Massimo Banzi is the co-founder of the Arduino project along with David Cuartielles, Tom Igoe, Gianluca Martino, and David A. Mellis. In 2005, Banzi and his team created the Arduino microcontroller to serve the needs of Banzi’s students at the Interaction Design Institute of Ivrea. The students were looking for a cheap microcontroller that could be used to program their projects and at the time the cheapest micro controller on the market sold for around $100. Arduino was created to be open source and available to designers and artists with little to no engineering background.
Banzi is an advocate for open source hardware, as well as an interaction designer, and an educator. Prior to creating the Arduino microcontroller, Banzi worked as a consultant for major clients including Prada, Artemide, Persol, Whirlpool, V&A Museum and Adidas. He also worked as a software architect for clients such as Italia Online, Sapient, Labour Party, BT, MCI WorldCom, SmithKlineBeecham, Storagetek, BSkyB and boo.com.
Arduino is an “open source electronic prototyping platform”. As an open source hardware, Arduino is compatible with Windows, Linux, and Mac as well as other electronics currently on the market. It is also backwards compatible to previous versions of Arduino. Banzi recognizes that Arduino is not the only microcontroller on the market and speaks highly of his competitors while pointing out the differences in intended users. Banzi recognizes that the Arduino user has morphed from a design student to the hobbyist, artist, and designer. The possibilities are limitless with current uses as varied as a device that sends tweets when houseplants need water, to an exhibit on brains at the American Museum of Natural History in New York. In an Ars Technica interview Banzi estimated that 80% of the projects at the Maker Faire used Arduinos in some way.
David Cuartielles, a co-founder of Arduino, works for Medea research platform, is writing his PhD in prototyping tools for education, is supervising the Arduino web-structure, and is teaching university classes.
Tom Igoe is a professor at NYU with a Master’s Degree in Interactive Telecommunication. He is a core partner in Arduino and he is responsible for the direction of the project. He manages the documentation and examples for the project as well as managing the relations between Arduino and the companies that license the brand.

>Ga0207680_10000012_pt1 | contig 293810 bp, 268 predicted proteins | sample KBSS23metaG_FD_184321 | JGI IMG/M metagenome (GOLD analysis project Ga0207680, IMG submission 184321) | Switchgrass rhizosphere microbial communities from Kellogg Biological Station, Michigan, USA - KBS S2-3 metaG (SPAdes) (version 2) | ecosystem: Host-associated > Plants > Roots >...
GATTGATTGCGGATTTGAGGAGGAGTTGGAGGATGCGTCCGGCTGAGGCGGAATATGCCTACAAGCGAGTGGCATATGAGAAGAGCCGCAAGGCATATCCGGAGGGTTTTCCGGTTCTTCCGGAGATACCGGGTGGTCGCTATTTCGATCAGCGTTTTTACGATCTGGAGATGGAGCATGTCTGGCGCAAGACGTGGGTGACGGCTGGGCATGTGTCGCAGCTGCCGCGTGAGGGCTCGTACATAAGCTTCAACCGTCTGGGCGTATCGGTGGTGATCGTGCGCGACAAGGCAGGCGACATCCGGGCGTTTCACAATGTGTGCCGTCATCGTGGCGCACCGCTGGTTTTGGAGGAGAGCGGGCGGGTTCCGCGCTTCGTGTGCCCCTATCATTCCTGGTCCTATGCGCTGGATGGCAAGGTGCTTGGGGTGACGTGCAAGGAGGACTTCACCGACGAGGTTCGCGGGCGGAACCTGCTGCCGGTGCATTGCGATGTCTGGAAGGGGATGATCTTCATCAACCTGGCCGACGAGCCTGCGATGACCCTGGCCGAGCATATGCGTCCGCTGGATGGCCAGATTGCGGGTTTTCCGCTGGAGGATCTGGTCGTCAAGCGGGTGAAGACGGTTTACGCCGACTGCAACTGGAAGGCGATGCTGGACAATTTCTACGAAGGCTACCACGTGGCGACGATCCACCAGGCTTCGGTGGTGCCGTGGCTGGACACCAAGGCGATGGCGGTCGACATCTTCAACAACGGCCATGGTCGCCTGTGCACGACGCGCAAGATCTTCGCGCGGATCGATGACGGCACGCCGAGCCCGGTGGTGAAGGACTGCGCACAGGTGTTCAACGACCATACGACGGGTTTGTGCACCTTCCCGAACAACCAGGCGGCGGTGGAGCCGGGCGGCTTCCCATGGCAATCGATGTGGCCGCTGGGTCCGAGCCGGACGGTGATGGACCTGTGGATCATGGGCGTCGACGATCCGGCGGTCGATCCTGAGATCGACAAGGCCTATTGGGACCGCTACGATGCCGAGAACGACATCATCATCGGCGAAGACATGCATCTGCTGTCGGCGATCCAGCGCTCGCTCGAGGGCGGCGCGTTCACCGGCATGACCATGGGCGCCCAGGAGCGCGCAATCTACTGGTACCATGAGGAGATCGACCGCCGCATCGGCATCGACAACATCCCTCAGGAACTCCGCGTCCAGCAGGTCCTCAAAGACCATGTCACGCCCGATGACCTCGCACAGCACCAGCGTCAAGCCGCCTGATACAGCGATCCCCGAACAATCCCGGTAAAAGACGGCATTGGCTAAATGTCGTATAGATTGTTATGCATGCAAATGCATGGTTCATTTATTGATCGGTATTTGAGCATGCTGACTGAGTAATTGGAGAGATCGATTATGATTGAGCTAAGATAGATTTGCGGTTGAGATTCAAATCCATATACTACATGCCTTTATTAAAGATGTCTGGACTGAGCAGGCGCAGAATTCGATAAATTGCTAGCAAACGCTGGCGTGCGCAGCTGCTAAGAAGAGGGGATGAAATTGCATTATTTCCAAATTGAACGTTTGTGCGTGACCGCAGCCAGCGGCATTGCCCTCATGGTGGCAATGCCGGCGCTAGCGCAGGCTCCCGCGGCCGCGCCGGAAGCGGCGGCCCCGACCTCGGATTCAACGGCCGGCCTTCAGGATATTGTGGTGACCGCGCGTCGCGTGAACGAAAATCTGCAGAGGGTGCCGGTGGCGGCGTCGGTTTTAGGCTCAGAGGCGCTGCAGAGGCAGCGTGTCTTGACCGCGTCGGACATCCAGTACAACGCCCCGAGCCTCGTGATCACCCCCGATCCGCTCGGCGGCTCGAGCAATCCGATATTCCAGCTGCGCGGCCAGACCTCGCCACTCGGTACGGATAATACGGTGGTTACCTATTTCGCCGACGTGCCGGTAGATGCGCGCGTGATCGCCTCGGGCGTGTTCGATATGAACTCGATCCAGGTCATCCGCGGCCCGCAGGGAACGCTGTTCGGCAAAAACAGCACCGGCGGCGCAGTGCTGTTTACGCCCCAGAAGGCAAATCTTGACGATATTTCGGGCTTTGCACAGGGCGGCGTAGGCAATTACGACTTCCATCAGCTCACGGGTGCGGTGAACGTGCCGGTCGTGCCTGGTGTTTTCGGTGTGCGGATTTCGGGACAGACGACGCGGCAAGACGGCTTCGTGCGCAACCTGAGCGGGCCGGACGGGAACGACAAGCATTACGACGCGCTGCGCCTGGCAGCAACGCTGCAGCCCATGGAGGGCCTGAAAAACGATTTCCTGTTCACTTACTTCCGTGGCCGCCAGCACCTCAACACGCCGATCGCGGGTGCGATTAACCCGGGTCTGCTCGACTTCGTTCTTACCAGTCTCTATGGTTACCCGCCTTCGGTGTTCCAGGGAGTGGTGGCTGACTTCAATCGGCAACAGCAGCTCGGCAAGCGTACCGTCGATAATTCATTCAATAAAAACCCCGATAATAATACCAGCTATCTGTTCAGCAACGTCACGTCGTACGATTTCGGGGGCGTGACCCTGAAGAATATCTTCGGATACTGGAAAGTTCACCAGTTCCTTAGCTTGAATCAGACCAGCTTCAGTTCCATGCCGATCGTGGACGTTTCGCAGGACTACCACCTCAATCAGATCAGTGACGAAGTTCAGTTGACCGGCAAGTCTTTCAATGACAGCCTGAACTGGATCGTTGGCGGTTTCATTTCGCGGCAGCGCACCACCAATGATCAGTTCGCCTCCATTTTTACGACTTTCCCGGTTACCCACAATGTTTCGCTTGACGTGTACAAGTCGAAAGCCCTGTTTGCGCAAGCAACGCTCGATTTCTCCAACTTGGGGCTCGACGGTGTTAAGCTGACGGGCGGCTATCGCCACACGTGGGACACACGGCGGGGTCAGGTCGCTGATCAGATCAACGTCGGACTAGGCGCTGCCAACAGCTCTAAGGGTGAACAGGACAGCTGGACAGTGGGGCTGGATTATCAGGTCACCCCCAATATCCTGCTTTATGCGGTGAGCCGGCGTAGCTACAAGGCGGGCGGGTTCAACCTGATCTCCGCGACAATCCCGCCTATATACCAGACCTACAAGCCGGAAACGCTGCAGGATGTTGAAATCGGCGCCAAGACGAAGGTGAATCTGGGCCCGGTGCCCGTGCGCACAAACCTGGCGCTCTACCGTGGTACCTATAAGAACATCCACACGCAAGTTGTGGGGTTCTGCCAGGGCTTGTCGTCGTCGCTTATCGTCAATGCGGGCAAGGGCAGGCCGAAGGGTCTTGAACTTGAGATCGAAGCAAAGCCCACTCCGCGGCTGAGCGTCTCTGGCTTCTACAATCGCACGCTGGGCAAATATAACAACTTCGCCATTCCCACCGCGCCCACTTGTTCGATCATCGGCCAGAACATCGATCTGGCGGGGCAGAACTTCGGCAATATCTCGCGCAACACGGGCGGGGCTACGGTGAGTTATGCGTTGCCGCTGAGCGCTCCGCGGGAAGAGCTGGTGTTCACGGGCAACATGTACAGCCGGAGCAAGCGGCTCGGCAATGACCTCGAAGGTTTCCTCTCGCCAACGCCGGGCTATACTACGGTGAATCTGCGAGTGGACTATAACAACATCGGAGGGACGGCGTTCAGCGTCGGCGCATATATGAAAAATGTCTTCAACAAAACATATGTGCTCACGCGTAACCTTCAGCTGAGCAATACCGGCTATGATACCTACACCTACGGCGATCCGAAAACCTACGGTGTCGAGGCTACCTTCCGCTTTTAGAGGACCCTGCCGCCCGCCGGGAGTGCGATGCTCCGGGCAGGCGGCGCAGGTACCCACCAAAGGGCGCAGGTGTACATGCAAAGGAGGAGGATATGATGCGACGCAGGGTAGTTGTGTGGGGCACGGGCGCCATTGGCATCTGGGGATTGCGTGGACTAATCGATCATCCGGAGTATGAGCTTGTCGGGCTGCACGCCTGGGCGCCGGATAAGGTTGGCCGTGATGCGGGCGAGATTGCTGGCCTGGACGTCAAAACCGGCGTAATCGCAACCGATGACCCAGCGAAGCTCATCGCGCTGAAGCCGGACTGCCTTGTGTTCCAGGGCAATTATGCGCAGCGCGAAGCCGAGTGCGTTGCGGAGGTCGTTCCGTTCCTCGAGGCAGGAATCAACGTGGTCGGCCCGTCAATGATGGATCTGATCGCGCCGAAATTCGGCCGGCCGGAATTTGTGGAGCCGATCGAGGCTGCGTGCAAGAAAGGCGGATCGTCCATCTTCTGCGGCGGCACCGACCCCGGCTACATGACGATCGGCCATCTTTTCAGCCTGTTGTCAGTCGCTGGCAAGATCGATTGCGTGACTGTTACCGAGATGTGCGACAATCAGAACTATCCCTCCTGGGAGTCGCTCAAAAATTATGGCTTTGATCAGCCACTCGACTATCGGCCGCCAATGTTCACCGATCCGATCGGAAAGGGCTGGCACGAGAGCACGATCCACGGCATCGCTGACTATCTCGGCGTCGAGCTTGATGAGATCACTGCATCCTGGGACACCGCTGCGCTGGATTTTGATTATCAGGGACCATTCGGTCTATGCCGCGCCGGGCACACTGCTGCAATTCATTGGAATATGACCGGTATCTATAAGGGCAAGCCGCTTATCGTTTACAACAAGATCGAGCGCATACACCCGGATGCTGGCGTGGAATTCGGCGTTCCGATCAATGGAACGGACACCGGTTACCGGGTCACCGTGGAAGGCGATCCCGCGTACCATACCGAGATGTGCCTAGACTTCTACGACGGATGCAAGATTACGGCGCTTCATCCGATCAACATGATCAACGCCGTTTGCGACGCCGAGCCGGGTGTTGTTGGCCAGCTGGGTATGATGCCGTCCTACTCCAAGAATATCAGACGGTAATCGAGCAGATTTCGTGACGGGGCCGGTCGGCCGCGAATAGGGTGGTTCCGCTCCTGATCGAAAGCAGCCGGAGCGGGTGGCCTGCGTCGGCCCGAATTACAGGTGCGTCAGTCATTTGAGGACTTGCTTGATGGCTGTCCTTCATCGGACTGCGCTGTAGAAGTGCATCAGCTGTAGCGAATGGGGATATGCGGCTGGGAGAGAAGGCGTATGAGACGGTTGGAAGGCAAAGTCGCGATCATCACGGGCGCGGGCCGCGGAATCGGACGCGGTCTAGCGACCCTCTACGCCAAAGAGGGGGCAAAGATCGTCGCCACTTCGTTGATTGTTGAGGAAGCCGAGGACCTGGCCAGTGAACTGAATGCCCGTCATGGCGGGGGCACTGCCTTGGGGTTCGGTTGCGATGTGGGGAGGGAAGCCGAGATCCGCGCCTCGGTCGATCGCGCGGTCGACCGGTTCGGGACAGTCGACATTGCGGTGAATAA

Gianluca Martino oversees production and distribution for Arduino and is focussed on the emerging markets of China, India, and South America.
David Mellis is the lead software developer of Arduino. Mellis is a graduate student at MIT with the High-Low Tech group.
Arduino is a product that was intended for a small audience of design students but found its niche with a much larger audience that continues to grow. The brand has not spread through traditional means, it spread quickly online without any money spent on marketing or advertising. The success of the brand has to do with the variety of applications as well as the relatively quick learning curve. The rise of the mentality of creating for the sake of creating and the Makers Faire community has helped spread the concept of the Arduino and the reasonable price has meant that a variety of people have experimented and played with it.
Brodkin, J. (2013). Arduino creator explains why open source matters in hardware, too. Retrieved from http://arstechnica.com/information-technology/2013/10/arduino-creator-explains-why-open-source-matters-in-hardware-too/#p3
Kushner, D. (2011) The Making of Arduino: How five friends engineered a small circuit board that’s taking the DIY world by storm. Retrieved from http://spectrum.ieee.org/geek-life/hands-on/the-making-of-arduino